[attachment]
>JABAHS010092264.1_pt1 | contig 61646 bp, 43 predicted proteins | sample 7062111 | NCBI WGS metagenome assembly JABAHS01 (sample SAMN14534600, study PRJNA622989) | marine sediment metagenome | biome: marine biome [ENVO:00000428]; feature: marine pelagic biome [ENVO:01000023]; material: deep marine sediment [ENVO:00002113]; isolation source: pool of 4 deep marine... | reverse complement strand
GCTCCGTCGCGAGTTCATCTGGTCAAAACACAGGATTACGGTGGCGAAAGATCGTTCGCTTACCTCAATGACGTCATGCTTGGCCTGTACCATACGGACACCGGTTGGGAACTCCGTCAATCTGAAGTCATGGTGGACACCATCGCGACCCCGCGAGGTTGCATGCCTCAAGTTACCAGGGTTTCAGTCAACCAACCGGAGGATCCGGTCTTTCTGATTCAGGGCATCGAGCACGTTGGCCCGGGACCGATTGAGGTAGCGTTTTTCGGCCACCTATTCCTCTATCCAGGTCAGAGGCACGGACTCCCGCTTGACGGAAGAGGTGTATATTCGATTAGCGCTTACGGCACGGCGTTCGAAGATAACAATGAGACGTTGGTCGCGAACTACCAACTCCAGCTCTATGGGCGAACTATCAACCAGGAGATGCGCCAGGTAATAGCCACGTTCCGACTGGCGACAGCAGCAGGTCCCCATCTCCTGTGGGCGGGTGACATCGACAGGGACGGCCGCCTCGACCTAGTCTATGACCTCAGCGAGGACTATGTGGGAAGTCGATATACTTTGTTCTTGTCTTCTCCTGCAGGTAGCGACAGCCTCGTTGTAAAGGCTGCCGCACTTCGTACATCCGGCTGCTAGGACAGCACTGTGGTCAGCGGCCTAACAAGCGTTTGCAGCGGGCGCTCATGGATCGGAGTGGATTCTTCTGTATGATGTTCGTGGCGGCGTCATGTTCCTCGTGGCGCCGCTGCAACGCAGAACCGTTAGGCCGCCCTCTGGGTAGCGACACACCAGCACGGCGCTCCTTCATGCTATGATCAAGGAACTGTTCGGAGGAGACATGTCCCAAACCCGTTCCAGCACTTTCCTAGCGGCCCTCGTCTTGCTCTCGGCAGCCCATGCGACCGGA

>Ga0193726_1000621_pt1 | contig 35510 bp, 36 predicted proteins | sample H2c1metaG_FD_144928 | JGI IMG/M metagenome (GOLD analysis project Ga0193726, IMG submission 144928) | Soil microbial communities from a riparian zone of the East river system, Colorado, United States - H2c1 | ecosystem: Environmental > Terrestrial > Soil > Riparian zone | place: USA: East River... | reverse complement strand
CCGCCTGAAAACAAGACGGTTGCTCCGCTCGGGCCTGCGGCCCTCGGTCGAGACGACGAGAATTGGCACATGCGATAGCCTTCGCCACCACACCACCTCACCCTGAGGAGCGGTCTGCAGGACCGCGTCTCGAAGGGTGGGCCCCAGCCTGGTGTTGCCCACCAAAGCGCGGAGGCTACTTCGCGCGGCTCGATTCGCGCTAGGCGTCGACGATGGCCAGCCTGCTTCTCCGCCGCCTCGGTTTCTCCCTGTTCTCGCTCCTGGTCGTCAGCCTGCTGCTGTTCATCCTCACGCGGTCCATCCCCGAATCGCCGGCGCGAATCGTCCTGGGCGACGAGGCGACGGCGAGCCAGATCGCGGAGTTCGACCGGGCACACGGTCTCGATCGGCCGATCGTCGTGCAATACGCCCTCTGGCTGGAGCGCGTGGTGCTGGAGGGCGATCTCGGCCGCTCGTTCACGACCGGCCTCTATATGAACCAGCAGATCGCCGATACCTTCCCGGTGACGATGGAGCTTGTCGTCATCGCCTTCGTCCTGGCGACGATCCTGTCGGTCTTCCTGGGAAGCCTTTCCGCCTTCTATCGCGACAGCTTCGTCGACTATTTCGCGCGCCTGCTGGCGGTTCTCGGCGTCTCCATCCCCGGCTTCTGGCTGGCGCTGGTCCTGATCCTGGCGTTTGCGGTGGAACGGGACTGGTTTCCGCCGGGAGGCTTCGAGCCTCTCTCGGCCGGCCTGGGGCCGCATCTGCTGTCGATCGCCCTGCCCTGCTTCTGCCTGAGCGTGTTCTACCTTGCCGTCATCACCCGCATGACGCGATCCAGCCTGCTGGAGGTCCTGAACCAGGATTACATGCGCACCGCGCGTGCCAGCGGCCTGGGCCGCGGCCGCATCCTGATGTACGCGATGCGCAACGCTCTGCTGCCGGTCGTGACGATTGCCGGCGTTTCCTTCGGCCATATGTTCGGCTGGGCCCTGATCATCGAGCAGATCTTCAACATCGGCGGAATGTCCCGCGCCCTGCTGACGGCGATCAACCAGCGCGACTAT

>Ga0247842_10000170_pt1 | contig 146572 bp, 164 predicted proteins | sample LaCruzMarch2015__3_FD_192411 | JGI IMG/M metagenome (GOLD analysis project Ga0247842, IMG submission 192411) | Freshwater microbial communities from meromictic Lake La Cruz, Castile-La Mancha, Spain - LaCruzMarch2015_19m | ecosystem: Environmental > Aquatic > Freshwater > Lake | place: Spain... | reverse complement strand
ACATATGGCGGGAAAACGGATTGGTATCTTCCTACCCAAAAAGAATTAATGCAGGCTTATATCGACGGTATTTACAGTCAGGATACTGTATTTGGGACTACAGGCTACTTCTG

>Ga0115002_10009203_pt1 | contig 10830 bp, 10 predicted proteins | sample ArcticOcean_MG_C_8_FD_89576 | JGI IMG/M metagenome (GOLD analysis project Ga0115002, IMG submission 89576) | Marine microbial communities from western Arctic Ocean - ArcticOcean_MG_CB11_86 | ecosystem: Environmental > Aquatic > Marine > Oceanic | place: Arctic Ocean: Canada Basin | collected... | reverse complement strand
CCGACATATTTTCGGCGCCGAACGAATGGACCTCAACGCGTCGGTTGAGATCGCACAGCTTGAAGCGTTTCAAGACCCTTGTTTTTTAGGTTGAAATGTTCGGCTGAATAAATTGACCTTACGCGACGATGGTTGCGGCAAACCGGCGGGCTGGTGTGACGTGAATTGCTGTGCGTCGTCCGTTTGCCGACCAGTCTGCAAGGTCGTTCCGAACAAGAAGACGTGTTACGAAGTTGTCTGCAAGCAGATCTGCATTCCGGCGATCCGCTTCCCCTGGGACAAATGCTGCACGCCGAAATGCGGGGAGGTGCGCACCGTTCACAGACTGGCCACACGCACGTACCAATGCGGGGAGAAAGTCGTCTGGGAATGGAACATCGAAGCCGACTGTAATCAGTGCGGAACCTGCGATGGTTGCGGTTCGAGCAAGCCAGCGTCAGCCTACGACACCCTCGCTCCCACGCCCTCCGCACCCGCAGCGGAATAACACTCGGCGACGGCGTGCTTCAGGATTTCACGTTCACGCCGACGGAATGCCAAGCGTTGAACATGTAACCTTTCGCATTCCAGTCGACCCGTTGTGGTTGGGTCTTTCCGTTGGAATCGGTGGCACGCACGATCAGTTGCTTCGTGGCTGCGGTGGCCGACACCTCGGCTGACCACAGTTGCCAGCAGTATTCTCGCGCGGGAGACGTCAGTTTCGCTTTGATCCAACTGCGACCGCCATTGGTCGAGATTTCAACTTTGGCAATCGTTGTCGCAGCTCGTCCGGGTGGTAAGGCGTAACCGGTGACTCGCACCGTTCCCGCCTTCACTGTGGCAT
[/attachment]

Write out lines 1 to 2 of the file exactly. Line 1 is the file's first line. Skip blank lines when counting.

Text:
>JABAHS010092264.1_pt1 | contig 61646 bp, 43 predicted proteins | sample 7062111 | NCBI WGS metagenome assembly JABAHS01 (sample SAMN14534600, study PRJNA622989) | marine sediment metagenome | biome: marine biome [ENVO:00000428]; feature: marine pelagic biome [ENVO:01000023]; material: deep marine sediment [ENVO:00002113]; isolation source: pool of 4 deep marine... | reverse complement strand
GCTCCGTCGCGAGTTCATCTGGTCAAAACACAGGATTACGGTGGCGAAAGATCGTTCGCTTACCTCAATGACGTCATGCTTGGCCTGTACCATACGGACACCGGTTGGGAACTCCGTCAATCTGAAGTCATGGTGGACACCATCGCGACCCCGCGAGGTTGCATGCCTCAAGTTACCAGGGTTTCAGTCAACCAACCGGAGGATCCGGTCTTTCTGATTCAGGGCATCGAGCACGTTGGCCCGGGACCGATTGAGGTAGCGTTTTTCGGCCACCTATTCCTCTATCCAGGTCAGAGGCACGGACTCCCGCTTGACGGAAGAGGTGTATATTCGATTAGCGCTTACGGCACGGCGTTCGAAGATAACAATGAGACGTTGGTCGCGAACTACCAACTCCAGCTCTATGGGCGAACTATCAACCAGGAGATGCGCCAGGTAATAGCCACGTTCCGACTGGCGACAGCAGCAGGTCCCCATCTCCTGTGGGCGGGTGACATCGACAGGGACGGCCGCCTCGACCTAGTCTATGACCTCAGCGAGGACTATGTGGGAAGTCGATATACTTTGTTCTTGTCTTCTCCTGCAGGTAGCGACAGCCTCGTTGTAAAGGCTGCCGCACTTCGTACATCCGGCTGCTAGGACAGCACTGTGGTCAGCGGCCTAACAAGCGTTTGCAGCGGGCGCTCATGGATCGGAGTGGATTCTTCTGTATGATGTTCGTGGCGGCGTCATGTTCCTCGTGGCGCCGCTGCAACGCAGAACCGTTAGGCCGCCCTCTGGGTAGCGACACACCAGCACGGCGCTCCTTCATGCTATGATCAAGGAACTGTTCGGAGGAGACATGTCCCAAACCCGTTCCAGCACTTTCCTAGCGGCCCTCGTCTTGCTCTCGGCAGCCCATGCGACCGGA